In March, I went on my first solo backpacking trip. It was only a single overnight. The weather forecast was all over the place, so I settled on the Cheaha Wilderness in Alabama, ironically the day after a huge system of storms came through. I’ve hiked the Cheaha Wilderness before, so I was fairly familiar with the area.
The drive was straight-forward – mostly down I-20. The roads were even paved almost to the trailhead. It’s pretty amazing how accessible some National Forests are.
The Nubbin Creek Trailhead is a small circular parking lot surrounded by trees. There are several social trails going into the forest*, but the actual trail was marked with pink surveyor tape. I knew that I was on the right trail because there is an information board a few yards into the Forest.
*I do recommend using either downloadable map from OnX, US Topo Maps, some other competitor, or from the US Forest Service that shows property boundaries. There are several farms, houses, and logging operations near the trailhead. You don’t want to wander onto private property.
The trail makes its way through some planted pin before paralleling a stream. There are a few rhododendron tunnels that might make the trail appear overgrown in the summer. But past the first stream, the trail is fairly well maintained by volunteer crews – even during COVID-19 (thank you!).
Nubbin Creek trail starts gaining elevation by looping inside and up ridge coves coming off the main spine of the Cheaha Wilderness. Each cove has a stream with a feeder pool.
During heavy rains, the creek crossings might require some effort. Using a long branch, I was able to rock hop across and stay dry.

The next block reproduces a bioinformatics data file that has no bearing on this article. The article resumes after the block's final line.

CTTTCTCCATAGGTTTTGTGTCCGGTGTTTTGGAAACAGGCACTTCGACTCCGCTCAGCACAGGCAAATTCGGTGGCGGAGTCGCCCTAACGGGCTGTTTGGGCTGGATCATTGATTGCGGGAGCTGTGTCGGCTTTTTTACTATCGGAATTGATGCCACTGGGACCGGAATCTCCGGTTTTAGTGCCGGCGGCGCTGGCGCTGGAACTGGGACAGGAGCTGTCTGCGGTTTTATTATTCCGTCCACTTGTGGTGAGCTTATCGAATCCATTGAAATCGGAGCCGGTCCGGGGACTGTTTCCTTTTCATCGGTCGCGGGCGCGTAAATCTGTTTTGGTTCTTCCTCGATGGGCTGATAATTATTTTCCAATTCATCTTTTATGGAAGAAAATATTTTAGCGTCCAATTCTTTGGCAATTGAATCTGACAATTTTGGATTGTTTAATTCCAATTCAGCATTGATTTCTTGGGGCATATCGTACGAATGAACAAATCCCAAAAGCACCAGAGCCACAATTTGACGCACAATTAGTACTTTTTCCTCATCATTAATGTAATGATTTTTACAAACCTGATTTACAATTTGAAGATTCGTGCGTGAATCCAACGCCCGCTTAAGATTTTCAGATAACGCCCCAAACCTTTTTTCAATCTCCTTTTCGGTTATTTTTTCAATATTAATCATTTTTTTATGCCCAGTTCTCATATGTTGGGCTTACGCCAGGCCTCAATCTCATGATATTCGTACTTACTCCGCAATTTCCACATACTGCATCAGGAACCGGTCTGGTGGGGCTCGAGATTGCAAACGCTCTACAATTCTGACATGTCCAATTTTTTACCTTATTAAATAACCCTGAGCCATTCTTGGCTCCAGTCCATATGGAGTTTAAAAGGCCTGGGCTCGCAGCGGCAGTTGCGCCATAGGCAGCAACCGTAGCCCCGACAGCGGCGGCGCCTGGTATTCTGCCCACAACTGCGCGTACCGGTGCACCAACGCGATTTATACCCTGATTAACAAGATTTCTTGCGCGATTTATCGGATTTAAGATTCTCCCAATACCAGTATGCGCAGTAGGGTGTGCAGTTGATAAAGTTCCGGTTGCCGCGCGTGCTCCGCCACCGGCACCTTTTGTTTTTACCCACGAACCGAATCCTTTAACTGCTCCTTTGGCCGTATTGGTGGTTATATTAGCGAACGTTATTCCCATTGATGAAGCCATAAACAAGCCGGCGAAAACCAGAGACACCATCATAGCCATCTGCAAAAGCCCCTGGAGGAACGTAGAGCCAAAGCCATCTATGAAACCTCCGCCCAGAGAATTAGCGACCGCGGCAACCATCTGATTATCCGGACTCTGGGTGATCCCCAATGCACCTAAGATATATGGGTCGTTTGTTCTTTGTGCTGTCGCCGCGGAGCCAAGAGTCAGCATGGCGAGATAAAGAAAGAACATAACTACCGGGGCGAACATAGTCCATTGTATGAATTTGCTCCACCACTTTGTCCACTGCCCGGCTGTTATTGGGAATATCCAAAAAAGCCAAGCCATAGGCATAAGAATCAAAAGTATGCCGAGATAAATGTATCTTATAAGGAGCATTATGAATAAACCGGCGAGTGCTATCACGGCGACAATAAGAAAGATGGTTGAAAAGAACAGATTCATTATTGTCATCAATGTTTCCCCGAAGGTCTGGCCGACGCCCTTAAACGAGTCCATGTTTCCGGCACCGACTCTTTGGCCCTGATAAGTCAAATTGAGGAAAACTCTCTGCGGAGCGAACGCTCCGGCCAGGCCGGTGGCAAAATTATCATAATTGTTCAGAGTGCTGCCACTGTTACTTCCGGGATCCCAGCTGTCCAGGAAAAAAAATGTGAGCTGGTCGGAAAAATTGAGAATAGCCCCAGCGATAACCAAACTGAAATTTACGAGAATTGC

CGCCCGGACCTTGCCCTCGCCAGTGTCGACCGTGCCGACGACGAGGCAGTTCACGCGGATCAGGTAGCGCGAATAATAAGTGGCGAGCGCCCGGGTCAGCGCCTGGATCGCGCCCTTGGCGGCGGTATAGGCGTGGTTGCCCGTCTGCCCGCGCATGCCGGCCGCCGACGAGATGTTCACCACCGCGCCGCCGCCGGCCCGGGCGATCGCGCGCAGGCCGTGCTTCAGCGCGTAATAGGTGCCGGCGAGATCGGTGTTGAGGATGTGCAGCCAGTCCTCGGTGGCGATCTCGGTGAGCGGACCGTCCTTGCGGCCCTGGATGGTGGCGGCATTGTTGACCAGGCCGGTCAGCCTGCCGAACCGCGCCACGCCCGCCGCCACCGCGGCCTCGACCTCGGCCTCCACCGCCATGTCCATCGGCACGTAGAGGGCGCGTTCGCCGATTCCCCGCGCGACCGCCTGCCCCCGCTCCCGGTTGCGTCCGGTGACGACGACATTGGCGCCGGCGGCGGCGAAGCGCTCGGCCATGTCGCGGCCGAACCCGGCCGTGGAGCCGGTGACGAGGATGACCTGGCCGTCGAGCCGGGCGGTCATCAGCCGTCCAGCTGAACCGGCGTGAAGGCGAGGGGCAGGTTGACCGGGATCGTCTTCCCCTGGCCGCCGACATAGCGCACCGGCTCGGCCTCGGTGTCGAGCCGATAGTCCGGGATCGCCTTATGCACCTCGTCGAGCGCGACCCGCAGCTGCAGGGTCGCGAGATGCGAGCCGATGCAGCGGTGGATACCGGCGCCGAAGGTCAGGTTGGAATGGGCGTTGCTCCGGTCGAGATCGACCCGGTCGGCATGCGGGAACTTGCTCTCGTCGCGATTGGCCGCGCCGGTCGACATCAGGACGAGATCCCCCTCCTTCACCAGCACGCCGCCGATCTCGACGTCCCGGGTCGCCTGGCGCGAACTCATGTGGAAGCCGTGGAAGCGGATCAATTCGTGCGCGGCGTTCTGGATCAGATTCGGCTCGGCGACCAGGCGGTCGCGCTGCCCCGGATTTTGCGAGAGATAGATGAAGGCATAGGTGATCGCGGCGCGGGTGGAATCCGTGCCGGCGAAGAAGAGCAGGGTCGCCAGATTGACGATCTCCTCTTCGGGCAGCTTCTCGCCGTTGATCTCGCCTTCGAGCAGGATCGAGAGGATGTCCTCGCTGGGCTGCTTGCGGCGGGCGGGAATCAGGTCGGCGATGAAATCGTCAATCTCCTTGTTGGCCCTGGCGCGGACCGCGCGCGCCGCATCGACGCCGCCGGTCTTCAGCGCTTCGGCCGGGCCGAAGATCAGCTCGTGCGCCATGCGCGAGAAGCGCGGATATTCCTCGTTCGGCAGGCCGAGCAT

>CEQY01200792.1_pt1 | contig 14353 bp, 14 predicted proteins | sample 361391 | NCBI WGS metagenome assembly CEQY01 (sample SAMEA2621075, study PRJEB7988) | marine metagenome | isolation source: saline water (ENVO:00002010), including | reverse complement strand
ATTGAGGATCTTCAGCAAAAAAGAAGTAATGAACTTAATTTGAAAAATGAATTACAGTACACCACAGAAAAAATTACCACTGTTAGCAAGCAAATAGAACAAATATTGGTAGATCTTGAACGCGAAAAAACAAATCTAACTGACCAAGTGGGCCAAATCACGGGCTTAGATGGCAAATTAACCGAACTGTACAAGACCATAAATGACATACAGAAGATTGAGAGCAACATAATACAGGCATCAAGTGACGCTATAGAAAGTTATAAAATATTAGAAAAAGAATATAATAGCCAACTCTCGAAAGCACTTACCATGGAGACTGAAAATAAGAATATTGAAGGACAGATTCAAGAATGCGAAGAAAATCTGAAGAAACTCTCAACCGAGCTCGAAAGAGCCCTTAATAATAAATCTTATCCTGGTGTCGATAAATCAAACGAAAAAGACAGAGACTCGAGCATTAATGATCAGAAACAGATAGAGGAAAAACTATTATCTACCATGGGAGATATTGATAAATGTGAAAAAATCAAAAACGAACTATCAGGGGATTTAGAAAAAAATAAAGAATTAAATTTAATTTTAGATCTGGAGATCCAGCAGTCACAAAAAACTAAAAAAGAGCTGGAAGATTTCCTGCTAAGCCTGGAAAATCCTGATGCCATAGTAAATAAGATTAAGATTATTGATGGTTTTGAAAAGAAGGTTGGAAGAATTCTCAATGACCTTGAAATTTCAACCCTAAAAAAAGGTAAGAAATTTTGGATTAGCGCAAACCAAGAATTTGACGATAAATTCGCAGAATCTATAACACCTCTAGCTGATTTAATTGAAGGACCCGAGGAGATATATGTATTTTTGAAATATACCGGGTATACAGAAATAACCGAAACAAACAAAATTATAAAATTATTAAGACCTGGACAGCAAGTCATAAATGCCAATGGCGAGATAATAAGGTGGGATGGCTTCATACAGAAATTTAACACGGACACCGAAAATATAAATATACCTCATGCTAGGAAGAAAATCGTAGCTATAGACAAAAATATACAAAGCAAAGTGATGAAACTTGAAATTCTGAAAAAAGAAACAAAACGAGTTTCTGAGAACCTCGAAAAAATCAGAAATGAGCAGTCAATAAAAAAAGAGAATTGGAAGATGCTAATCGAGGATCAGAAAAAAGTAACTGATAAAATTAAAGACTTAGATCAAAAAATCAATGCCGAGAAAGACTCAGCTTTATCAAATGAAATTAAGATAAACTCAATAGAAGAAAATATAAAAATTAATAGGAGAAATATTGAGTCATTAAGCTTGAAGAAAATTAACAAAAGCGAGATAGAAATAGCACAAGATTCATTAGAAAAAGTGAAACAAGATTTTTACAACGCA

The hike is lovely with a few views, even in the Spring. There are several streams and lots of water sources.
The Nubbin Creek Trail intersects with the Cave Creek trail about halfway through its length. I continued up the Nubbin Creek until I found a nice established campsite.
In the morning, I continued up the Nubbin Creek Trail to its junction with the Odum Scout Trail. This section of the trail runs along a narrow ridge with several high points. There was *a lot* of blowdown. Most of it required some zigzagging, but was mostly fine.
At the end of the Nubbin Creek Trail, I joined the Odum Scout Trail to head to the Pinhoti Trail. This section was mostly flat and downhill and well-maintained.
The Odum Scout Trail has a junction with the Pinhoti Trail and the Chinnabee Silent Trail. It’s a really open, and overused area with lots of established rings, benches, and social trails leading in different directions.
There is a sign, but it’s not quite lined up right. I had to walk around and double check with my app that I was headed north on the Pinhoti.
The Pinhoti Trail in the Cheaha Wilderness has some incredible views around every bend. The views go on to the horizon. I gives an amazing perspective about just how anomalous this ridge spur is.
You can look up and down the ridge with clear views.
The only downside is that the trail is also an ankle / knee buster. There is so much rock hopping which really slowed my progress.
The Pinhoti Trail does intersect a (not well-marked) connector trail that goes up over a steep hump, through a campsite, and down to the Cave Creek Trail.
The Cave Creek Trail is a very nice trail with lots of streams and interesting flora.
The Cave Creek Trail intersects with the Nubbin Creek Trail that I used to retrace back to the trailhead.
On a random Spring weekend, it was me and one other group backpacking.